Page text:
Natural resistance is now coming to be recognized as a potentially important phenomenon in host defense against infection and ma lignancy. Genetically controlled resistance mechanisms are usUally effective early in infection and before conventional immune responses are generated. Comparisons of experimental systems where natural resistance plays a prominent role demon strate the complexities of the host defense mechanisms involved, as evidenced in the present volume. Nevertheless, some com mon components of genetic resistance are discernible and largely comprise natural killer cells, macrophages, and interferon These and additional factors would seem to constitute a first line of de fense in host resistance against both viruses and tumors. It is evi dent that considerable variation in the relative importance of di stinct mechanisms may be found among various resistance sy stems and that, most likely, additional effector functions will be discovered. Resistance to tumors and most viruses is under polygenic control, has a complex mode of inheritance, and depends on appro priately complex effector mechanisms. Instances, however, whe re a single gene locus determines resistance or susceptibility to a virus, as in the case of resistance to flaviviruses or influenza viru ses, would seem to offer good prospects for elucidating the basic factors involved. Resistance to influenza virus would indeed seem to represent a comparatively simple situation: resistance is expressed at the host cell level, and interferon is its main media tor. The present volume provides insight into current concepts of such resistance mechanisms.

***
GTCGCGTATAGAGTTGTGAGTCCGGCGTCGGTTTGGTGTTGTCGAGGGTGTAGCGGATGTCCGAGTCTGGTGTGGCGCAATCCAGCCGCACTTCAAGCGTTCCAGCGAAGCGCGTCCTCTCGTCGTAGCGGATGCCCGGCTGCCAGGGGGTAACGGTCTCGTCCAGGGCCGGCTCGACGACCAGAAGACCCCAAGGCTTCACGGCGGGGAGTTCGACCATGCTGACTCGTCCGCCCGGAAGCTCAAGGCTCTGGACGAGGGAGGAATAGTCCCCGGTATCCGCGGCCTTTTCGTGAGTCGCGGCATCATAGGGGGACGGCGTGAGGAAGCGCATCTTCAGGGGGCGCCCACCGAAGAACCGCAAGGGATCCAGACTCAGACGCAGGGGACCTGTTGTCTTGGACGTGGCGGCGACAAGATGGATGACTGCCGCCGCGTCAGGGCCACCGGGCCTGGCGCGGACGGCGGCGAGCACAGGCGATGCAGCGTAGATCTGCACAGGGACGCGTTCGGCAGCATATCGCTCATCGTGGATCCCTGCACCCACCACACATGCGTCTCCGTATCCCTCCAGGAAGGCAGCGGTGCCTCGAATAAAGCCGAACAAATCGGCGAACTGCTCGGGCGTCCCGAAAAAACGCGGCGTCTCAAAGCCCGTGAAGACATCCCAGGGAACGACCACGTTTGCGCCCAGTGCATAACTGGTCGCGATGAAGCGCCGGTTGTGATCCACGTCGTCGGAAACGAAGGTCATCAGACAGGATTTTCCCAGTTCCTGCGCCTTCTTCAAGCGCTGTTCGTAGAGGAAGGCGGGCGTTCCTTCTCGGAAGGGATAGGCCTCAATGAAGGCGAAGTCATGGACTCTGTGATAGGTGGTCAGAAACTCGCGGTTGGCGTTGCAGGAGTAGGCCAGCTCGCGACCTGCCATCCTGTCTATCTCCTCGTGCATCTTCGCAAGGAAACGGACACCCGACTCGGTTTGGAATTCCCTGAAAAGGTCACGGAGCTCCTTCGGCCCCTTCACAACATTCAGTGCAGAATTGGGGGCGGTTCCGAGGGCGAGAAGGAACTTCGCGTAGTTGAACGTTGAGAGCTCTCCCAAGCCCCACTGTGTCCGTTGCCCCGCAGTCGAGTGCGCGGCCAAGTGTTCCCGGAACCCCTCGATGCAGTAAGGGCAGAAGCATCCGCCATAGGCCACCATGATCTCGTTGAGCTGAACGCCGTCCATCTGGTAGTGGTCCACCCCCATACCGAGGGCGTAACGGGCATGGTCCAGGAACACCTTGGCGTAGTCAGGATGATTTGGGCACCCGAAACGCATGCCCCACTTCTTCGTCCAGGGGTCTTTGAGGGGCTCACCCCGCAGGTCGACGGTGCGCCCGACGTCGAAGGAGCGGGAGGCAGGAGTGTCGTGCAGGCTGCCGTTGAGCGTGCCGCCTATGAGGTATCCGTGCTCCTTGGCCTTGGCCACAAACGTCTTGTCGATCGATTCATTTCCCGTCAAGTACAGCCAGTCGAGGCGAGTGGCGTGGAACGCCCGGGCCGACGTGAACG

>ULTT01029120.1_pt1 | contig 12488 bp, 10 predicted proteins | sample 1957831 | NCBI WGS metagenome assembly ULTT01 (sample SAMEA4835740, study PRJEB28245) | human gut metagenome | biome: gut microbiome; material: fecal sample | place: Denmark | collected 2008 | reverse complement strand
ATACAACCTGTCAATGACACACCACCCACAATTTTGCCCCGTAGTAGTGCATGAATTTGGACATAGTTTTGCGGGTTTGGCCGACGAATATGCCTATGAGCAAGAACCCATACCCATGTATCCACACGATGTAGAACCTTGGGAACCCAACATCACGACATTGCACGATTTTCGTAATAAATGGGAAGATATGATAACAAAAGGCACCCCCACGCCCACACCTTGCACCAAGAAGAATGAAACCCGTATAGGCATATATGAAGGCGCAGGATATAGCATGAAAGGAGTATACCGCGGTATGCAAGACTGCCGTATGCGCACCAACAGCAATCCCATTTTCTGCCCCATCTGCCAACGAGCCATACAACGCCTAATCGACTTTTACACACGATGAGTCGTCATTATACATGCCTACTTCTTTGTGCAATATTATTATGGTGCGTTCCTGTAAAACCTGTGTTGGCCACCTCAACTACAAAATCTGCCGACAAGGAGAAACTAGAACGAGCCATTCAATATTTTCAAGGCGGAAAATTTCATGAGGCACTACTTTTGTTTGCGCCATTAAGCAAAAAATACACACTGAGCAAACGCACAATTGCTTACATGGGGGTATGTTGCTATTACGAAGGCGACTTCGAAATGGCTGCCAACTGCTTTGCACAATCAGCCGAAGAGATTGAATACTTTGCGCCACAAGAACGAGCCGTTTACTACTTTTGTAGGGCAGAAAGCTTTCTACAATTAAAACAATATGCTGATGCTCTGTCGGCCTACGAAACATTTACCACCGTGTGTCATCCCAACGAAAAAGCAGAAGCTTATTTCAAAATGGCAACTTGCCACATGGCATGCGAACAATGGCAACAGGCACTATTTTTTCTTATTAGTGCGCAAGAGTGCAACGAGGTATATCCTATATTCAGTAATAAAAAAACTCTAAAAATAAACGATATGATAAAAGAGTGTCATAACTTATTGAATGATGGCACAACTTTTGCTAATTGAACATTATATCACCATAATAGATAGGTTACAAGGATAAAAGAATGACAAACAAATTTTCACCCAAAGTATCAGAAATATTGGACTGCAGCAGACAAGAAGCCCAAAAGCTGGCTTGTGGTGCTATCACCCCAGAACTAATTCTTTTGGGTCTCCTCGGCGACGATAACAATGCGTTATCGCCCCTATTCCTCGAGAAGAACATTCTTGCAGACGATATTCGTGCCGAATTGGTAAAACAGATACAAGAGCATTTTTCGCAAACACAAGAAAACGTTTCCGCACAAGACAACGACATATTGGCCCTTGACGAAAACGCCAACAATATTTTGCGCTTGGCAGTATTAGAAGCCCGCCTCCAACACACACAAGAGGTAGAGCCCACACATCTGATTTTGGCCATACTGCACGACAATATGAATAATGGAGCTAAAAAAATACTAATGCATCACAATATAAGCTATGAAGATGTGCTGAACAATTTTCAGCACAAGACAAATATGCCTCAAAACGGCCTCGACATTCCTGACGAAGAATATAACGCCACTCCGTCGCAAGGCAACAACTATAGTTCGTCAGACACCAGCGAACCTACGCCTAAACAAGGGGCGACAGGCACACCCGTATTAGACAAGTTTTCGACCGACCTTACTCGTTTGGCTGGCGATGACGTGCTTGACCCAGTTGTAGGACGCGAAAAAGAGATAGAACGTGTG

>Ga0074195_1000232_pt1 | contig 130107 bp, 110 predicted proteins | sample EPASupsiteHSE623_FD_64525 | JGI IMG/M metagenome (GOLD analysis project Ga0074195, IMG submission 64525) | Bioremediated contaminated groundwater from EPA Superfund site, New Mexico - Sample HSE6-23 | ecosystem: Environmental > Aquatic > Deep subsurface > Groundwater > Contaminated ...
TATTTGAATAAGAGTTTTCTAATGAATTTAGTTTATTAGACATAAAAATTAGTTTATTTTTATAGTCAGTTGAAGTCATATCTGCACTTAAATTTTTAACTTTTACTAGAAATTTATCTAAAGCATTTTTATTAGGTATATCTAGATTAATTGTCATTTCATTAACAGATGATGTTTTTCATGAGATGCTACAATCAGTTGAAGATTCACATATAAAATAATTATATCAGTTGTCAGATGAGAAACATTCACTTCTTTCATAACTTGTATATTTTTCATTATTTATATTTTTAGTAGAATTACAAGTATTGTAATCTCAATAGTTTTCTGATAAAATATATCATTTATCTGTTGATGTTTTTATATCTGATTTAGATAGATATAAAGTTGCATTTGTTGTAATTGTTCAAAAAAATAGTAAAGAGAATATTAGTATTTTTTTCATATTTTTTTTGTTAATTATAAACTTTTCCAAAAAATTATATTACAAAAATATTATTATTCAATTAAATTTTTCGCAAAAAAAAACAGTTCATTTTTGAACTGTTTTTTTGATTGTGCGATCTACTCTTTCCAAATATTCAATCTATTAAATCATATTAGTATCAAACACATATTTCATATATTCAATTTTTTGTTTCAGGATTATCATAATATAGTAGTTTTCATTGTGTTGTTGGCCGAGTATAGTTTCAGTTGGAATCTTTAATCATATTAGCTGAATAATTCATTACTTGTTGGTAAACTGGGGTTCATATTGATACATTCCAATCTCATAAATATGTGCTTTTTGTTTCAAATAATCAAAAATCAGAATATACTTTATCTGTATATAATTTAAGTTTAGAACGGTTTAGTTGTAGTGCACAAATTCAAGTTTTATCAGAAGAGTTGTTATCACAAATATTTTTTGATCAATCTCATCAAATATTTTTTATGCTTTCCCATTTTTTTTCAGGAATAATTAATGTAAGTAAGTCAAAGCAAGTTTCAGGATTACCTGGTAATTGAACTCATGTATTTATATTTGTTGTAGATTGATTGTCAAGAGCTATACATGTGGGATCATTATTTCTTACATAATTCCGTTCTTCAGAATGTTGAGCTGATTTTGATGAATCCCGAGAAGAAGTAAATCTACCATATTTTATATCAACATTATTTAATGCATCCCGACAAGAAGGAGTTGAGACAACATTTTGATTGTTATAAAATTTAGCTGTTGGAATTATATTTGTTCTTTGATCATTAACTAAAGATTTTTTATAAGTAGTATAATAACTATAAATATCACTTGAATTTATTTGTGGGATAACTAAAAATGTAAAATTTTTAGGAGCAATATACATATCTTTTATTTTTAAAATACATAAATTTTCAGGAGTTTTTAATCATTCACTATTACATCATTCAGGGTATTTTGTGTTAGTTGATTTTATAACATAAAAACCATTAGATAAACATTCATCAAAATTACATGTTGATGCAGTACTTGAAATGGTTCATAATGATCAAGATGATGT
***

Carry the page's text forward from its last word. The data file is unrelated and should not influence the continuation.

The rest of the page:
Genetically Controlled Resistance to Flavivirus and Lactate-Dehydrogenase-Elevating Virus-Induced Disease.- Resistance to Herpes Simplex Virus — Type 1 (HSV-1).- Inborn Resistance of Mice to Orthomyxoviruses.- Role of Macrophages and Interferon in Natural Resistance to Mouse Hepatitis Virus Infection.- Genetic Resistance to Friend Virus-Induced Erythroleukemia and Immunosuppression.- Natural Cell-Mediated Immunity During Viral Infections.- Surveillance of Primitive Cells by Natural Killer Cells.- Indexed in Current Contents.